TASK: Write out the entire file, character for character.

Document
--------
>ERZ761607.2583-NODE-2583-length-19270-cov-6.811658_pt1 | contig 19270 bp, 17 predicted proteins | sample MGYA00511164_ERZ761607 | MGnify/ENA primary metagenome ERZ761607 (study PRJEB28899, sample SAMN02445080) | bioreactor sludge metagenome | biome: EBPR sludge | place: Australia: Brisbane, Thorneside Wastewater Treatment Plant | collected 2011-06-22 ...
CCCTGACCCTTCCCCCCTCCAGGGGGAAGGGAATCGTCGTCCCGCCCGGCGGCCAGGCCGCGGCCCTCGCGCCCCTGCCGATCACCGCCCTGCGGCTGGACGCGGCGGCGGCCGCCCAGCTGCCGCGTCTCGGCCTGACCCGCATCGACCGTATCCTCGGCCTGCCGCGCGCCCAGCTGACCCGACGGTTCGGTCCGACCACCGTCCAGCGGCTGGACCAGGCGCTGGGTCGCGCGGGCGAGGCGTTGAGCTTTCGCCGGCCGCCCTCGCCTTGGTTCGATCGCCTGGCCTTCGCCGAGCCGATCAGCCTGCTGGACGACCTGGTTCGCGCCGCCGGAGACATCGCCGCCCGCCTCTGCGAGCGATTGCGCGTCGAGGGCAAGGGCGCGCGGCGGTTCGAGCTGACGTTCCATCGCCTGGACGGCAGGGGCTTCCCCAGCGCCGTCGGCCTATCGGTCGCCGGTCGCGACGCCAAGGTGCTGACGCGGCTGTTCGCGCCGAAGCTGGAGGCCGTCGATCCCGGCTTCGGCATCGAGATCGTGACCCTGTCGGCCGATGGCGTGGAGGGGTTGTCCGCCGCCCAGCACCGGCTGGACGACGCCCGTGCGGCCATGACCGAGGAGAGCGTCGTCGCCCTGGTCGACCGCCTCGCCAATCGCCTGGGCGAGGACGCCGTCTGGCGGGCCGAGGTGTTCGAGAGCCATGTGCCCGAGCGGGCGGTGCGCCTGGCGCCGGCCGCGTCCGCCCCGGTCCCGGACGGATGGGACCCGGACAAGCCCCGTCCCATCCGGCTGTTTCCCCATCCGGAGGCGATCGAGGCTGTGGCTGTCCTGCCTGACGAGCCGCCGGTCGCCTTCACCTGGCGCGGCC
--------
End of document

>ERZ761607.2583-NODE-2583-length-19270-cov-6.811658_pt1 | contig 19270 bp, 17 predicted proteins | sample MGYA00511164_ERZ761607 | MGnify/ENA primary metagenome ERZ761607 (study PRJEB28899, sample SAMN02445080) | bioreactor sludge metagenome | biome: EBPR sludge | place: Australia: Brisbane, Thorneside Wastewater Treatment Plant | collected 2011-06-22 ...
CCCTGACCCTTCCCCCCTCCAGGGGGAAGGGAATCGTCGTCCCGCCCGGCGGCCAGGCCGCGGCCCTCGCGCCCCTGCCGATCACCGCCCTGCGGCTGGACGCGGCGGCGGCCGCCCAGCTGCCGCGTCTCGGCCTGACCCGCATCGACCGTATCCTCGGCCTGCCGCGCGCCCAGCTGACCCGACGGTTCGGTCCGACCACCGTCCAGCGGCTGGACCAGGCGCTGGGTCGCGCGGGCGAGGCGTTGAGCTTTCGCCGGCCGCCCTCGCCTTGGTTCGATCGCCTGGCCTTCGCCGAGCCGATCAGCCTGCTGGACGACCTGGTTCGCGCCGCCGGAGACATCGCCGCCCGCCTCTGCGAGCGATTGCGCGTCGAGGGCAAGGGCGCGCGGCGGTTCGAGCTGACGTTCCATCGCCTGGACGGCAGGGGCTTCCCCAGCGCCGTCGGCCTATCGGTCGCCGGTCGCGACGCCAAGGTGCTGACGCGGCTGTTCGCGCCGAAGCTGGAGGCCGTCGATCCCGGCTTCGGCATCGAGATCGTGACCCTGTCGGCCGATGGCGTGGAGGGGTTGTCCGCCGCCCAGCACCGGCTGGACGACGCCCGTGCGGCCATGACCGAGGAGAGCGTCGTCGCCCTGGTCGACCGCCTCGCCAATCGCCTGGGCGAGGACGCCGTCTGGCGGGCCGAGGTGTTCGAGAGCCATGTGCCCGAGCGGGCGGTGCGCCTGGCGCCGGCCGCGTCCGCCCCGGTCCCGGACGGATGGGACCCGGACAAGCCCCGTCCCATCCGGCTGTTTCCCCATCCGGAGGCGATCGAGGCTGTGGCTGTCCTGCCTGACGAGCCGCCGGTCGCCTTCACCTGGCGCGGCC